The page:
Blood Thinners Prescribed Too Often For Low-Risk Heart Rhythm Problems: Study
New research suggests that many doctors prescribe powerful blood thinners too often, using the medications for low-risk heart rhythm problems, which may unnecessarily put patients at risk of bleeding and other adverse side effects.
In a study published this month by the medical journal JAMA Internal Medicine, researchers from the University of California, San Francisco indicate that about a quarter of all atrial fibrillation patients who actually have a low risk of stroke were still prescribed blood thinners like Xarelto, Pradaxa and warfarin. These prescriptions go against current treatment guidelines, according to the researchers.
The study involved data on about 11,000 patients in the U.S. diagnosed with atrial fibrillation, a type of irregular heart beat that can cause blood clots. In some cases those clots move to the brain, resulting in a stroke. However, the patients reviewed by the study were under the age of 60 and were considered to have a low risk of stroke, which should have disqualified them from blood thinner prescriptions by current medical treatment guidelines. However, according to the findings, about 25% of them were prescribed blood thinners anyway.
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“Because oral anticoagulant use carries a risk of bleeding, the drugs are not recommended in patients with AF who are at a particularly low risk for stroke,” the researchers noted.
Researchers found that being male, having a higher body mass index, and being on Medicare all appeared to be factors that increased the likelihood of someone being prescribe a blood thinner. Even geography appeared to play a role, with patients in the northeast United States more likely to be prescribed Xarelto, Pradaxa or warfarin than their peers in southern states.
The findings come amid increasing concern over blood thinner risks, particularly those associated with a new breed of the drugs, known as novel oral anticoagulants.
Bleeding Problems with Pradaxa, Xarelto, Eliquis
Pradaxa (dabigatran) was the first member of this new generation of anticoagulants to hit the market, designed to replace Coumadin (warfarin) as the “go-to” medication for prevention of strokes due to atrial fibrillation. Other members of this new class introduced after Pradaxa include Xarelto and Eliquis.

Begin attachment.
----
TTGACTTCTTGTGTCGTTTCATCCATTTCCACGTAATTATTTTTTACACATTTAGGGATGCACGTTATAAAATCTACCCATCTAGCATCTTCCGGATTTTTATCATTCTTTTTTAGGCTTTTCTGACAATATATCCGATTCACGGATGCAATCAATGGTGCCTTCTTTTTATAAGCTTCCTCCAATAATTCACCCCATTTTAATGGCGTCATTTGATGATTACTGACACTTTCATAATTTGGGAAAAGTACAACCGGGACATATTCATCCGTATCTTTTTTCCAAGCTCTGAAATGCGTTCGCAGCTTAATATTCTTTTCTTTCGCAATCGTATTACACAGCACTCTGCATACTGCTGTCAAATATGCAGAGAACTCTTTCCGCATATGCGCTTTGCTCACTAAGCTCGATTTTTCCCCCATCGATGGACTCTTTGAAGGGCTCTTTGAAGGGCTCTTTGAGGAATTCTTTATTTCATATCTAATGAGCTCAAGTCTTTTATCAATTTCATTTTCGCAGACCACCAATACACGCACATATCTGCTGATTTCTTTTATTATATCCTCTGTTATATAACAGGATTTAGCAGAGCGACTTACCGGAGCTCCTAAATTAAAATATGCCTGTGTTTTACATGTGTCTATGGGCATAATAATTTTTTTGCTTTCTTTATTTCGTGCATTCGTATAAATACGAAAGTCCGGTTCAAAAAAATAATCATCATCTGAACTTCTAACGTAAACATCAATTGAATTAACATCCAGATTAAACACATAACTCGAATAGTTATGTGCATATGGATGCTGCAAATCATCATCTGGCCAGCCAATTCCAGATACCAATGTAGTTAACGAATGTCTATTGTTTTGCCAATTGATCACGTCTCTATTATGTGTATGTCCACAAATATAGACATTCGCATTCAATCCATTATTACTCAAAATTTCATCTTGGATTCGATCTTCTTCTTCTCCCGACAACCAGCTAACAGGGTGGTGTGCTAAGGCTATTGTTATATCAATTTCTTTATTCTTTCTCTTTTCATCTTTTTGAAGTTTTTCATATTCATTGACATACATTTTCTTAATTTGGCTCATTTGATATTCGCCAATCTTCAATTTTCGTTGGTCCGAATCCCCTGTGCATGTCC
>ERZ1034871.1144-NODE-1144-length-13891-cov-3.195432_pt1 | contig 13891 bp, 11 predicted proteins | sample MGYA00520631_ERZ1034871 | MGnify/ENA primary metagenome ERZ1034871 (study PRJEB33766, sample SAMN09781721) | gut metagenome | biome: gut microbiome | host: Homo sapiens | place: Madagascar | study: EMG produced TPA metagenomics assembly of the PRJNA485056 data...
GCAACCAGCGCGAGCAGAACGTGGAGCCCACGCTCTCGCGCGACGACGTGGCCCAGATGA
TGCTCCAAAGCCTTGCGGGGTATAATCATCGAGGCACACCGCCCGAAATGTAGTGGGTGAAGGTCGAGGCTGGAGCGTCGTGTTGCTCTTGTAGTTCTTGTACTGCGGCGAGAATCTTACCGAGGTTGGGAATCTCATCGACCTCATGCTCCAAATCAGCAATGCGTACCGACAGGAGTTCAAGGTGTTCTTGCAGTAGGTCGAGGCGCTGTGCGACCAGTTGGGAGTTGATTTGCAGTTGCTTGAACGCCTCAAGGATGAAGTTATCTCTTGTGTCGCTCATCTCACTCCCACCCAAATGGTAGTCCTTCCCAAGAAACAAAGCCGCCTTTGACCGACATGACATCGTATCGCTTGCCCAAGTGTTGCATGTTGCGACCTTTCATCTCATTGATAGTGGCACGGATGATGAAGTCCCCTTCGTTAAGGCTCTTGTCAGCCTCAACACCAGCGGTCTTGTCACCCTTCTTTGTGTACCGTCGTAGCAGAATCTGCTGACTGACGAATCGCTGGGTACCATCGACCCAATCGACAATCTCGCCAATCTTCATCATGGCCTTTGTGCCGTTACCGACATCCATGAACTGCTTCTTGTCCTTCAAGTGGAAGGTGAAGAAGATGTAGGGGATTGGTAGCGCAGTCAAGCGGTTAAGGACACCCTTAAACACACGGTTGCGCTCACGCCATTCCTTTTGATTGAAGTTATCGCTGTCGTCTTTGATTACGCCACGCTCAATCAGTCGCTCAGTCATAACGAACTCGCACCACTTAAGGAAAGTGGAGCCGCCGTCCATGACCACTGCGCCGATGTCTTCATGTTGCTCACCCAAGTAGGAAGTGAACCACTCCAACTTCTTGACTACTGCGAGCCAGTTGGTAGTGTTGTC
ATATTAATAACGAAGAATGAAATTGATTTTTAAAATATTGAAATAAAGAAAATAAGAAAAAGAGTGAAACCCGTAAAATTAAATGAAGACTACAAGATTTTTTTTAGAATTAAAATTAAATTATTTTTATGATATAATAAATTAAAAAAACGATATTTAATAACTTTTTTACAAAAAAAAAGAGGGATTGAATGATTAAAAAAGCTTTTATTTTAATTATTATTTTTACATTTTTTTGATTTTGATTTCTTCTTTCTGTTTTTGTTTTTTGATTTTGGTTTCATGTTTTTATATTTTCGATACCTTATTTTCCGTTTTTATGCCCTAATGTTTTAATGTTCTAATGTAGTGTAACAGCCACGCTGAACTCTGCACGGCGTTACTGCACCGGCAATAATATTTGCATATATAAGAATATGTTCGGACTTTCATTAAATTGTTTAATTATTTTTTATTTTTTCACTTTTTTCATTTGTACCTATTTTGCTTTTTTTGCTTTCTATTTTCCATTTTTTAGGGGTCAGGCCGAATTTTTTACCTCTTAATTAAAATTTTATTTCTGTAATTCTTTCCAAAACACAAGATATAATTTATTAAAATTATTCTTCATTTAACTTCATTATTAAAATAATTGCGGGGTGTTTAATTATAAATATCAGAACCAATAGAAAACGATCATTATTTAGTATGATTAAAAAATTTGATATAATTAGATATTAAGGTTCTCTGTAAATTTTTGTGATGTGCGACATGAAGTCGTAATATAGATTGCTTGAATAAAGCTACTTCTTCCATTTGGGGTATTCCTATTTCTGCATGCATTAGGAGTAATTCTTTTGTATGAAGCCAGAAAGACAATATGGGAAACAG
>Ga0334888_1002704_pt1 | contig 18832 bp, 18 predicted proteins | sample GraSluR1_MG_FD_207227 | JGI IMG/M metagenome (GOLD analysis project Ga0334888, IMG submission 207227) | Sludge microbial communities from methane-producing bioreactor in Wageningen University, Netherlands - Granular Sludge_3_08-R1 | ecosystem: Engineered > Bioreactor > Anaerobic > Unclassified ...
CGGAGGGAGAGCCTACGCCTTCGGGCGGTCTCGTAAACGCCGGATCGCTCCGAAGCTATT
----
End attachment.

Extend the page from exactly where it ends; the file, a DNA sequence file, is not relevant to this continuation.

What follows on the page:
All of the medications have been promoted as superior alternatives to warfarin, because they are supposedly easier to use and do not require frequent doctor visits for blood monitoring to adjust treatment doses. However, with warfarin doctors are able to give a dose a vitamin K and fresh frozen plasma to users who experience bleeding problems, quickly reversing the older drug’s blood thinning effects. No such reversal agents are currently available for Pradaxa, Xarelto or Eliquis.
Within a year after Pradaxa hit the market, it quickly earned the dubious distinction as one of the medications most commonly associated with adverse event reports submitted to the FDA.
Boehringer Ingelheim faced over 4,000 product liability lawsuits alleging that inadequate warnings were provided about the lack of an available reversal agent for their medication, which eventually led to a $650 million Pradaxa settlement last year, with an average of about $150,000 to be awarded to former users who experienced injuries associated with uncontrollable bleeds.
Xarelto (rivaroxaban) was the second member of this new class of anticoagulants to be approved by the FDA, hitting the market about a year after Pradaxa. However, as Boehringer Ingelheim faced mounting lawsuits and publicity over severe bleeding events associated with Pradaxa, Xarelto quickly overtook the top spot among the new medications, with sales exceeding those of Pradaxa in 2013.
A growing number of Xarelto bleeding lawsuits are now being pursued on behalf of former users, raising similar allegations that inadequate warnings were provided about the lack of an approved reversal agent and claiming that the drug makers should have never introduced the medication without an antidote to allow doctors to reverse bleeding events.
KarlOctober 23, 2015 at 4:52 am
The label warnings for Eliquis appear to suggest that it's more dangerous to start and then stop taking it than to never take it! Is that true? I had one isolated 1 min of asymptomatic a-fib that corrected itself and a doctor wants me to start taking it, I'm scared to death of it!!!
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